The old man stood for a moment, looking into his eyes. Then he said,—
"Very well. I will not ask you to issue the order, Floyd."
This mildness made Floyd ashamed of his outburst, made him feel uncomfortable, as if he had been striking an attitude and spouting heroics. He laughed apologetically.
"You and I never before came so near to having a row, did we. Grandfather?" he said. "I did n't mean to be disrespectful. But honestly I can't help feeling this way about it all." And while Colonel Halket still stood with his hand on the young man's shoulder, smiling faintly and with only a trace of austerity, Floyd amplified his ideas about "the principle of the thing." He spoke now with no defiance in his manner, but confidentially, explaining the views that he held and that he was happy to think had this time prevailed. It encouraged him to believe that his grandfather was after all so amenable to reason, was truly so liberal and open-minded. Not many a man of seventy-eight would have been so tolerant of a rebuke from a grandson, so able to see the justice of it.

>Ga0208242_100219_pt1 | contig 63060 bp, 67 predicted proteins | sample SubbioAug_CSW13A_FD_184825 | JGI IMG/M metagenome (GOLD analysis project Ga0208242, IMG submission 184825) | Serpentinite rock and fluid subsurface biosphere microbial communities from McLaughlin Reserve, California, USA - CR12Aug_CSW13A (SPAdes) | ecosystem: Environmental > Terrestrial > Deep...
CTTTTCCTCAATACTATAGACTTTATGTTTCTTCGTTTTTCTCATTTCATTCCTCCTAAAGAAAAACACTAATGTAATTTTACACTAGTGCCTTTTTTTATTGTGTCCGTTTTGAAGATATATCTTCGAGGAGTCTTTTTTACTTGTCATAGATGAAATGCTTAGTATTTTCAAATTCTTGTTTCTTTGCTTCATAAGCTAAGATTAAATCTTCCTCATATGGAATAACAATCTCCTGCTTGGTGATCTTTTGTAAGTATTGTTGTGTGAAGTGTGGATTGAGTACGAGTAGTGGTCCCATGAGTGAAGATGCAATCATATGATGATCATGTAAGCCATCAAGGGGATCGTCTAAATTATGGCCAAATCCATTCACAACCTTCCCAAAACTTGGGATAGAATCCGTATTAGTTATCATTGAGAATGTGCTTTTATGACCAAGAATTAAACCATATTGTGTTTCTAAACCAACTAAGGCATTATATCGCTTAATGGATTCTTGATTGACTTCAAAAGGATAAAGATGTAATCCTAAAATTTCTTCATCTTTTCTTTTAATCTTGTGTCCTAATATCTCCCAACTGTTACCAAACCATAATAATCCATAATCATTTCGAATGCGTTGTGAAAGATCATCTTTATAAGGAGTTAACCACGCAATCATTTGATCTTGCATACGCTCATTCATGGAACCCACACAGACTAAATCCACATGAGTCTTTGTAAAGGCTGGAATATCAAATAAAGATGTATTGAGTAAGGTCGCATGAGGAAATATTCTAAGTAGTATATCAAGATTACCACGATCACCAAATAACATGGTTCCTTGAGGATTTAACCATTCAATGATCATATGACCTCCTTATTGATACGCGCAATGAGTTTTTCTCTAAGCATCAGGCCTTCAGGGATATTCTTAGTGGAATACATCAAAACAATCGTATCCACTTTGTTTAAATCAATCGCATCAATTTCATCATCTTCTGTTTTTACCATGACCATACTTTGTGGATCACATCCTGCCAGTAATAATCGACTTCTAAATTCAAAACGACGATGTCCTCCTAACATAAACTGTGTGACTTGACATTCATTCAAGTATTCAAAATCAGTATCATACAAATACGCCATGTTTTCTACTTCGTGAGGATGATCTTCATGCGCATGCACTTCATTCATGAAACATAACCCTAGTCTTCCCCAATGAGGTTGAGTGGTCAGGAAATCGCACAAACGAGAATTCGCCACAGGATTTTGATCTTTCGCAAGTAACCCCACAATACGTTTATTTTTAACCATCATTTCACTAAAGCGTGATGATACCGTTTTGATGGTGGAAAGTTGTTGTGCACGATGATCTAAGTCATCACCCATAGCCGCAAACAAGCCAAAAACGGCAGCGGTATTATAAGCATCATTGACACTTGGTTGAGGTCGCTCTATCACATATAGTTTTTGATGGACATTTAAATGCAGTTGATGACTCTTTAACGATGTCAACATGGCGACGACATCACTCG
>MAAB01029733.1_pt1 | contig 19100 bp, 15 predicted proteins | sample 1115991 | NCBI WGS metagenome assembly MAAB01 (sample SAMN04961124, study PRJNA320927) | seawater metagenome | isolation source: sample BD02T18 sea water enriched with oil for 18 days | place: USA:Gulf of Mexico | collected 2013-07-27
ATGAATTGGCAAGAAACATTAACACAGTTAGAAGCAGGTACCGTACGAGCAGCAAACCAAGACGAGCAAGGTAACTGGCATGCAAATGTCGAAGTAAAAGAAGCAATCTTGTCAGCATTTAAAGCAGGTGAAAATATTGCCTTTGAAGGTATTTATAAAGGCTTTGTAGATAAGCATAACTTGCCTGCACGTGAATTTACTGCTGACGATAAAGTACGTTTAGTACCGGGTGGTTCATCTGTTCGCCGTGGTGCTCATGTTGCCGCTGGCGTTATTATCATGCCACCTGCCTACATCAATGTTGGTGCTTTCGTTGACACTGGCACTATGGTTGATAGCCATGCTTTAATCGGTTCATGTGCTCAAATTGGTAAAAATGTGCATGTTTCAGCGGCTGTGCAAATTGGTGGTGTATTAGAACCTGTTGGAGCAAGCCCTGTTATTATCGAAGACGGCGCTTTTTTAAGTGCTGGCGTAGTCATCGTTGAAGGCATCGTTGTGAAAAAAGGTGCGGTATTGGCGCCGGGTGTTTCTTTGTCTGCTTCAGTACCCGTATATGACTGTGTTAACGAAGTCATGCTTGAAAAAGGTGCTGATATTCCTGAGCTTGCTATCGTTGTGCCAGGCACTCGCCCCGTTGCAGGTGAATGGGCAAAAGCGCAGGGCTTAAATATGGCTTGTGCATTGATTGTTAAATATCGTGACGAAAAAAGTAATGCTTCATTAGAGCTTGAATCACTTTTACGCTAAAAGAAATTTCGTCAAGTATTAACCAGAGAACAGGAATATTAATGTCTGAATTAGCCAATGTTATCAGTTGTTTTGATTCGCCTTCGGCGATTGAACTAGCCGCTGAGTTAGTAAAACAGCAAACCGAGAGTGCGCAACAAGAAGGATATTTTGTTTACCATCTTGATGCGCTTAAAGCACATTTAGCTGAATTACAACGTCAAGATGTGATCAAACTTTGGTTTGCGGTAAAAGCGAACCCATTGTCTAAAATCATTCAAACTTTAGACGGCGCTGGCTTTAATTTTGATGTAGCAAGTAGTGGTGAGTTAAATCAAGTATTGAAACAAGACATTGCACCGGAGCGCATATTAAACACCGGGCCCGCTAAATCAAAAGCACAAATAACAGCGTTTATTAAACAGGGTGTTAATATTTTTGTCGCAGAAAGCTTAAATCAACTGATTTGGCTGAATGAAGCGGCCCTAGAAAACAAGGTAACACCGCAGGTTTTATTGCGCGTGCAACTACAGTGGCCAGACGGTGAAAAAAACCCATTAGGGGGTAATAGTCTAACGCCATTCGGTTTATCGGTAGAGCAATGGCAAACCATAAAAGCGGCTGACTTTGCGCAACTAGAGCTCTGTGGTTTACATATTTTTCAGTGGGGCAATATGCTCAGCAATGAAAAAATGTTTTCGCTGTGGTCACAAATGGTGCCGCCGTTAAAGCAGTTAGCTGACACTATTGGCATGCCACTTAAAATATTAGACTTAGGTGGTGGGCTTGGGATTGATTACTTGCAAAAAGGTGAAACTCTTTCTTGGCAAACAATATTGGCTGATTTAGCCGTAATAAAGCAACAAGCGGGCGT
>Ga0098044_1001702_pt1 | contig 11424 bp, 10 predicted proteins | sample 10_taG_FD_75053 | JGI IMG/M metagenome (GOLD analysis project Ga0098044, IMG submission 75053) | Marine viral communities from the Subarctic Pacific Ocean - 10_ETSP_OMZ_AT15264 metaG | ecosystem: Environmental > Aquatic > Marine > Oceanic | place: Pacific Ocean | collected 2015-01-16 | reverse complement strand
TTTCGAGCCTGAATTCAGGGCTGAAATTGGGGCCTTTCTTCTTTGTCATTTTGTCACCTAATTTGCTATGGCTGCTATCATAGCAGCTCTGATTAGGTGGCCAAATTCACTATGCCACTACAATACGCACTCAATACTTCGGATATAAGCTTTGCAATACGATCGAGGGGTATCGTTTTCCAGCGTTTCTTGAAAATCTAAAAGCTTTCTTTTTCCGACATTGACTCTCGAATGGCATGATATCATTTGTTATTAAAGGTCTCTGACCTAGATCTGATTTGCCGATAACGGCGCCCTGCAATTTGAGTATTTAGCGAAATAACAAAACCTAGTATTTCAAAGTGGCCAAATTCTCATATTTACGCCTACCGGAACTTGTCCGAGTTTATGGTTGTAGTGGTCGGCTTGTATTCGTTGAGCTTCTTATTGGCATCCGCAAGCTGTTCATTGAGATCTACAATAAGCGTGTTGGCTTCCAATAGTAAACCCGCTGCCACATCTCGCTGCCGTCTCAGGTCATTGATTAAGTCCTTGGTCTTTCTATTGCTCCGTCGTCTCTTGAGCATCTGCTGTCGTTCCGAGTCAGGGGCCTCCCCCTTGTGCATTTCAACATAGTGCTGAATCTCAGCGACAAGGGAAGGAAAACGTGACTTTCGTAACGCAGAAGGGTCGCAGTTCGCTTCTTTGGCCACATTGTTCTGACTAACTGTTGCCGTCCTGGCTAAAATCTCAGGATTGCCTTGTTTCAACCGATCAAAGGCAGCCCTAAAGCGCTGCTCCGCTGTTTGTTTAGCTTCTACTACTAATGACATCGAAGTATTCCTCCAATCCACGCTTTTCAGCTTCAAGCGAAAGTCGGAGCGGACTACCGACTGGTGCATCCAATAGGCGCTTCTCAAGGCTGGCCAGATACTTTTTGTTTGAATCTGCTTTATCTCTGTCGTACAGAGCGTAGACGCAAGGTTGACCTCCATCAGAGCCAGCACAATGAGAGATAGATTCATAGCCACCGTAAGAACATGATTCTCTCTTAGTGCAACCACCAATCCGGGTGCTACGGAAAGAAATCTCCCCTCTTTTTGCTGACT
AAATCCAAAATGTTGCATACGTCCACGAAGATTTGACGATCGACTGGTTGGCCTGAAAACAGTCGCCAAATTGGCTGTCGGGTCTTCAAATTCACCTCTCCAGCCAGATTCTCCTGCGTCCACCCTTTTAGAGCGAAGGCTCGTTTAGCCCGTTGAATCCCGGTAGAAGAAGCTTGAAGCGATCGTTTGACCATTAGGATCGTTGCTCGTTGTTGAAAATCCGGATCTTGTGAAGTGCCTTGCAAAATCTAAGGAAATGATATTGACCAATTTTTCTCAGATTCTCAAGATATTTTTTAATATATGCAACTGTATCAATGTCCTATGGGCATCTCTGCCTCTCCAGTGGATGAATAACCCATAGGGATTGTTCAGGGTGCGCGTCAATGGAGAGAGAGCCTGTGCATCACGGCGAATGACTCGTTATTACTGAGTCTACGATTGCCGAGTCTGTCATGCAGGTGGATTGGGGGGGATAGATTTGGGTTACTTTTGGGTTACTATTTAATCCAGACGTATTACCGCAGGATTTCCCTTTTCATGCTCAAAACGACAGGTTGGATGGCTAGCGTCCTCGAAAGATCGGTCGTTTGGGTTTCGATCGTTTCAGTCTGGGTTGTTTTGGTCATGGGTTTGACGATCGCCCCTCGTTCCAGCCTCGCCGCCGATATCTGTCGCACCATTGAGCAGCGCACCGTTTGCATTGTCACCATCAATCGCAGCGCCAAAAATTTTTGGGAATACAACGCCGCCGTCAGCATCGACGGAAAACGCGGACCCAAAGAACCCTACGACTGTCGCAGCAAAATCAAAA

Three days later, when Floyd paid his next visit to New Rome, he was informed by Gregg that Tibbs's discharge had been ordered. Floyd expressed incredulity, and Gregg handed him the note from Colonel Halket.
"I never made a worse mouth over anything," said the superintendent. "I don't know as I can stand this sort of thing indefinitely, Mr. Halket; that's a fact."
Floyd was too stunned by the evidence of his grandfather's duplicity to make any remonstrance. He was still looking stupidly at the note.
"Have you done anything about it?" he asked.
"Yes, I've done it," Gregg replied. "I notified him that he'd draw a pension of fifty dollars a month. But he's a sturdy old fellow. He said he'd have none of it.